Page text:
Even with vaccines, restrictions are likely until Covid is crushed in the community

Even with vaccines, restrictions are likely until Covid is crushed in the community

UCC senior lecturer in biochemistry and cell biology Dr Anne Moore. Picture: Tomas Tyner, UCC

Even when Covid vaccines are rolled out, public health restrictions are likely to remain in place until the virus is no longer spreading in the community or a vaccine preventing spread becomes available, a UCC scientist has warned.

Dr Anne Moore, a senior lecturer in Biochemistry at UCC, said the rollout of vaccines will not see the way we live change overnight or enable the country to open up immediately.

While people were “screaming” for the vaccine, Dr Moore said it will take time to roll out the vaccination programme, but that a “very good plan” was in place.

“It’s coming, we will get there, we will all be immunised,” she said, speaking at a seminar hosted by the Royal Irish Academy on the pandemic and current challenges.

Dr Moore, however, said vaccination would not change things overnight, because it remained unclear if the vaccines currently being rolled out can prevent the virus from spreading.

“The vaccines that are licensed for use at the moment have been designed to protect against disease, and we don’t know at this stage if they protect against transmission,” said Dr Moore. "They may or they may not.

We’re not going to be able to suddenly open up when 70-80% of the country are immunised.”

“At an individual level, you will have significantly reduced your chance of being infected and having disease from Covid, but you could still spread and transmit it. So it is just one tool.

“Until we have vaccines that deliberately prevent transmission, you may still be a cause of spreading it onto somebody else.” 

Speaking to the

Irish Examiner

, Dr Moore further clarified that public health restrictions are likely to remain in place until the virus is quashed in the community or a vaccine preventing transmission becomes available.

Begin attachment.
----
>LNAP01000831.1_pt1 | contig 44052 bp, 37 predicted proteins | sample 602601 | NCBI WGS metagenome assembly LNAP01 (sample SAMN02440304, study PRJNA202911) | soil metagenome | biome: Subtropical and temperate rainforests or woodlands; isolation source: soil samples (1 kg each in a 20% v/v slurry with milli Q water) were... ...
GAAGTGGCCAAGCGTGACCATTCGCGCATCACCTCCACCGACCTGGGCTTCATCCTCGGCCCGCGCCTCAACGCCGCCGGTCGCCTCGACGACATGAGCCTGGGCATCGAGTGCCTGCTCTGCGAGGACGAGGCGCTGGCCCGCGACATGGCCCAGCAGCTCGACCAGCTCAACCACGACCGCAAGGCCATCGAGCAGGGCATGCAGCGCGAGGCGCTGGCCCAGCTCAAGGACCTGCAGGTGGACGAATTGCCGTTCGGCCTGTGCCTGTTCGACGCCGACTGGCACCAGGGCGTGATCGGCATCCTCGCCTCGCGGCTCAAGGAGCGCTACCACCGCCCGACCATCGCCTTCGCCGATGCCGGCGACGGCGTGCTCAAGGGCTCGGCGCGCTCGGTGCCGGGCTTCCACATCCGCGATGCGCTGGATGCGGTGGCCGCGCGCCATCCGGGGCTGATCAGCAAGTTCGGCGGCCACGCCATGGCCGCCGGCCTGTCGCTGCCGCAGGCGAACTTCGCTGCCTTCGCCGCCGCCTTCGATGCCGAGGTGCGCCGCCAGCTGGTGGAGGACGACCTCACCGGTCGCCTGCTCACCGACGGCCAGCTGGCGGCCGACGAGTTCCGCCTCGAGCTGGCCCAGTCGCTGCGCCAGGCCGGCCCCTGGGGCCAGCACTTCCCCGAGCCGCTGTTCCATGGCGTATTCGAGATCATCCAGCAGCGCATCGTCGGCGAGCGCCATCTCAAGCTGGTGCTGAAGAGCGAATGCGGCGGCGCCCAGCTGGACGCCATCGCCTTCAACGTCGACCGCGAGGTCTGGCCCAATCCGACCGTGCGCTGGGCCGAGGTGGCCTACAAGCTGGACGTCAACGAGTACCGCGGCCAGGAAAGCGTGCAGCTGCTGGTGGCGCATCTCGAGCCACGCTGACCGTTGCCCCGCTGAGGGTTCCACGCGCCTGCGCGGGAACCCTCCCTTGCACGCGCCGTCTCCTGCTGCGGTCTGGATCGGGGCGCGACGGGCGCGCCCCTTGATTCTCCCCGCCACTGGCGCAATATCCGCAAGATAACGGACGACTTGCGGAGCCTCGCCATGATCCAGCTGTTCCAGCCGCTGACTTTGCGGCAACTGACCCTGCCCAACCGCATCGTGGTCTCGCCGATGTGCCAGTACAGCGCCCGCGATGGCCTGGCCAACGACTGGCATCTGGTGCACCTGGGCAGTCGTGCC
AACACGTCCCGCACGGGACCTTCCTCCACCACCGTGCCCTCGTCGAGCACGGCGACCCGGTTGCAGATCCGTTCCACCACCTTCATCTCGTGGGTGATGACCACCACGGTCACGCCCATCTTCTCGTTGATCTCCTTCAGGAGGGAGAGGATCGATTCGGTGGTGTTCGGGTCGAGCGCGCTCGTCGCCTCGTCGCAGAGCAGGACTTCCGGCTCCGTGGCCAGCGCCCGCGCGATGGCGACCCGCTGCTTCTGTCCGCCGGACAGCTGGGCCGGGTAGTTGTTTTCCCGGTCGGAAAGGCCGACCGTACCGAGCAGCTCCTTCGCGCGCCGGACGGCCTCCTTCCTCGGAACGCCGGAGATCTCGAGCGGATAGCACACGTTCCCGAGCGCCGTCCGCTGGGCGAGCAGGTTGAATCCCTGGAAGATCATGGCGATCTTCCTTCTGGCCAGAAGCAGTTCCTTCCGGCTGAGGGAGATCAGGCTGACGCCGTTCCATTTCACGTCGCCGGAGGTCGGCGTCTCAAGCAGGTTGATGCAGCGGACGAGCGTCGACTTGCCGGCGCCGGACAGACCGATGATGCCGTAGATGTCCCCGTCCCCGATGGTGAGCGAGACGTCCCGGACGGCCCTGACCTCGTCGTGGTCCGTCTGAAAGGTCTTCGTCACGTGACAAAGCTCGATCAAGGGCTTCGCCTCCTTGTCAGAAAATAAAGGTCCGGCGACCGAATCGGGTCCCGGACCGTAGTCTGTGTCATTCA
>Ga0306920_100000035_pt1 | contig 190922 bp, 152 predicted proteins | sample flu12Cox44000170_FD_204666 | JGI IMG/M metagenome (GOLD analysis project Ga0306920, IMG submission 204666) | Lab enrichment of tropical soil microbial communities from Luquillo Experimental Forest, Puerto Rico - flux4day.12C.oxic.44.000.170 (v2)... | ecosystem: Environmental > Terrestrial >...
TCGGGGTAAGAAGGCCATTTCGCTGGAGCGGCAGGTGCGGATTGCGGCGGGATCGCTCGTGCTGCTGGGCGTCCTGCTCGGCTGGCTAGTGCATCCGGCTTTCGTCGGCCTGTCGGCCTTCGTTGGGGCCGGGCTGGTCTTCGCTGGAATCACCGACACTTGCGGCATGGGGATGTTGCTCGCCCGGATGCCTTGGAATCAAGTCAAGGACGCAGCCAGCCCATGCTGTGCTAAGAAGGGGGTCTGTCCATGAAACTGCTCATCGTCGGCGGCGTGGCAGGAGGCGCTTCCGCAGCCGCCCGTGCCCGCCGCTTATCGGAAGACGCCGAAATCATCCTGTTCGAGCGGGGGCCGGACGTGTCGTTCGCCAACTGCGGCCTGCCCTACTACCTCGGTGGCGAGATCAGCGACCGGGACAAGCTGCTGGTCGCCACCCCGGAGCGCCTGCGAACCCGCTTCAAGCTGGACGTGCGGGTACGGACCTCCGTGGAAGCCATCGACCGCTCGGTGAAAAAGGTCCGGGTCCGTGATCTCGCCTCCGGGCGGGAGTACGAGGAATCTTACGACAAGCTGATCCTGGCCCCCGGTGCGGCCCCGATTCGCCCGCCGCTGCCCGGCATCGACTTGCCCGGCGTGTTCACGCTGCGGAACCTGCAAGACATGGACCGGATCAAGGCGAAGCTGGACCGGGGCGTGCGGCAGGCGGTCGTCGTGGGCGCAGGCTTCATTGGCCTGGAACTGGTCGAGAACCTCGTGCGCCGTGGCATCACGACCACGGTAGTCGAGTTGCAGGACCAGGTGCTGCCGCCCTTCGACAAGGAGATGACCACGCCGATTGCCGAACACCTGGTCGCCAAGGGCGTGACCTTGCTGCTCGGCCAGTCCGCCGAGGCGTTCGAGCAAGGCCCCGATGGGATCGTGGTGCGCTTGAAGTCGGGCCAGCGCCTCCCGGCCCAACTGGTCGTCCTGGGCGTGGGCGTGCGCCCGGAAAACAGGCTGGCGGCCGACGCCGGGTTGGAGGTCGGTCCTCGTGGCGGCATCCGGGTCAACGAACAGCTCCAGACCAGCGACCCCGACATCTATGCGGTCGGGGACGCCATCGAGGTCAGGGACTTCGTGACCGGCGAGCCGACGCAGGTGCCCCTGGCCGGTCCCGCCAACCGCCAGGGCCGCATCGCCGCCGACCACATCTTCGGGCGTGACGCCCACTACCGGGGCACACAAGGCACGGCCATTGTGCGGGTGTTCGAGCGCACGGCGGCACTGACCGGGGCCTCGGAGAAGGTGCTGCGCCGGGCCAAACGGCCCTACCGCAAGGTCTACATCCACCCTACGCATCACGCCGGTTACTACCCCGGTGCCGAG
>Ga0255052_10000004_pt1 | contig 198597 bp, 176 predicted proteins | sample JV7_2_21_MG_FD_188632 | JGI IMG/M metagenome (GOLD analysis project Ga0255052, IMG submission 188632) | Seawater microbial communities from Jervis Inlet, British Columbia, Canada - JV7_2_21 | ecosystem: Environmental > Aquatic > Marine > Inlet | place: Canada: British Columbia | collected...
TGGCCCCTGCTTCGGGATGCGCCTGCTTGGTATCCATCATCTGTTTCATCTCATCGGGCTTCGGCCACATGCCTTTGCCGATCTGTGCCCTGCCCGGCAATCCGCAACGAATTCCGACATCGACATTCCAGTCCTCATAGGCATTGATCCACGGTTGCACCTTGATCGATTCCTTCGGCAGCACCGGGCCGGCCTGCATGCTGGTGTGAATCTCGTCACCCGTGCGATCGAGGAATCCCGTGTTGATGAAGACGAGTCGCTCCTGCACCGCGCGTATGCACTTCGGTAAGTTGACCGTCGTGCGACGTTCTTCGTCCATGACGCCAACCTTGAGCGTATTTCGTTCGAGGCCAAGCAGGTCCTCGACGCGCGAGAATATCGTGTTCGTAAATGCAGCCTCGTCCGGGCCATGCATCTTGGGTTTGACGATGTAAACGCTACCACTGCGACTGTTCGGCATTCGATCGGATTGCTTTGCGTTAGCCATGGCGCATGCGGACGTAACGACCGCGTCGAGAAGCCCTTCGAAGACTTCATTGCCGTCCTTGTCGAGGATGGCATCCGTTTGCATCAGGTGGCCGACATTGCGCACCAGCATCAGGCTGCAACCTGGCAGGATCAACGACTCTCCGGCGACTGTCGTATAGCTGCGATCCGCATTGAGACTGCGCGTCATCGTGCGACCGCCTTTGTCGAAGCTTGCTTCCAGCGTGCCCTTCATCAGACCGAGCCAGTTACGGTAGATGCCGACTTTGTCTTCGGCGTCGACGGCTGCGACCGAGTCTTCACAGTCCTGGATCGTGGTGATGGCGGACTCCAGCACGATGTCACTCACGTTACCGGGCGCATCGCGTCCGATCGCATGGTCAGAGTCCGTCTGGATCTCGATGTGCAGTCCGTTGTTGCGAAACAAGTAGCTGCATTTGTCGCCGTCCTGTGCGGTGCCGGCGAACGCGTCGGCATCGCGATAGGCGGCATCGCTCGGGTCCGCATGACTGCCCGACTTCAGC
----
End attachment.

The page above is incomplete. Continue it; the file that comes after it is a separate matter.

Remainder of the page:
“Being conservative, we probably will [keep restrictions] until we are sure that the virus isn’t spreading in the community, but it’s really difficult to predict what will happen,” she said.

“It will be a balance of increasing the number of people being vaccinated and decreasing the amount of virus that is circulating. 

The only way to keep the virus from circulating is maintaining public health measures.”

In the coming months, some vaccines already in use may be shown to not only prevent disease but also prevent transmission, she said.

Other new vaccines are coming on stream and there is a “high likelihood” of a vaccine being developed to deliberately prevent transmission, she added.

In the meantime, people’s behaviour will play a critical role in containing the surge in Covid-19 infections.

At present, the Pfizer/BioNtech and Moderna vaccines have been approved and the European Medicines Agency is expected to decide on the Oxford/AstraZeneca vaccine on January 29.

If approved, the Oxford/AstraZeneca vaccine should see Ireland’s Covid vaccination programme being ramped up through GPs and pharmacists and mass vaccination clinics, as it does not require deep-freeze storage.

Dr Moore also remained optimistic about several vaccines nearing approval, in particular the Johnson & Johnson vaccine, which could be a “game-changer” if shown to be effective.

The single-dose Johnson & Johnson vaccine, she said, would be easier to roll out from a practical point of view.

“If they can show that their vaccine has high efficacy with one dose, it will take away half the number of doses required and half the immunisation visits that people will have to make,” she said.

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